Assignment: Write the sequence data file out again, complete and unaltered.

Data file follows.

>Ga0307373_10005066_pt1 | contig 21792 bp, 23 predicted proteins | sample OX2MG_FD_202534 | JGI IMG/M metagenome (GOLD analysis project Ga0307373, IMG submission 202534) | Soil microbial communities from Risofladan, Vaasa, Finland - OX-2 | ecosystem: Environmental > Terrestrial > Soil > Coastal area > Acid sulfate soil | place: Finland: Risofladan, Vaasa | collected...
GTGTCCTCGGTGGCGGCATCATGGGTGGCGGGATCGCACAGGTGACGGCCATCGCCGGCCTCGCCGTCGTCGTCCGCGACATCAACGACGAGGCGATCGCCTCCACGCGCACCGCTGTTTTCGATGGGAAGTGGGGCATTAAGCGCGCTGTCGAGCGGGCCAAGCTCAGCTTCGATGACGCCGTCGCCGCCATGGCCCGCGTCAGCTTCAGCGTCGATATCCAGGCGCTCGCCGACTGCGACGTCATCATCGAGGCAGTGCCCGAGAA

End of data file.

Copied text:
>Ga0307373_10005066_pt1 | contig 21792 bp, 23 predicted proteins | sample OX2MG_FD_202534 | JGI IMG/M metagenome (GOLD analysis project Ga0307373, IMG submission 202534) | Soil microbial communities from Risofladan, Vaasa, Finland - OX-2 | ecosystem: Environmental > Terrestrial > Soil > Coastal area > Acid sulfate soil | place: Finland: Risofladan, Vaasa | collected...
GTGTCCTCGGTGGCGGCATCATGGGTGGCGGGATCGCACAGGTGACGGCCATCGCCGGCCTCGCCGTCGTCGTCCGCGACATCAACGACGAGGCGATCGCCTCCACGCGCACCGCTGTTTTCGATGGGAAGTGGGGCATTAAGCGCGCTGTCGAGCGGGCCAAGCTCAGCTTCGATGACGCCGTCGCCGCCATGGCCCGCGTCAGCTTCAGCGTCGATATCCAGGCGCTCGCCGACTGCGACGTCATCATCGAGGCAGTGCCCGAGAA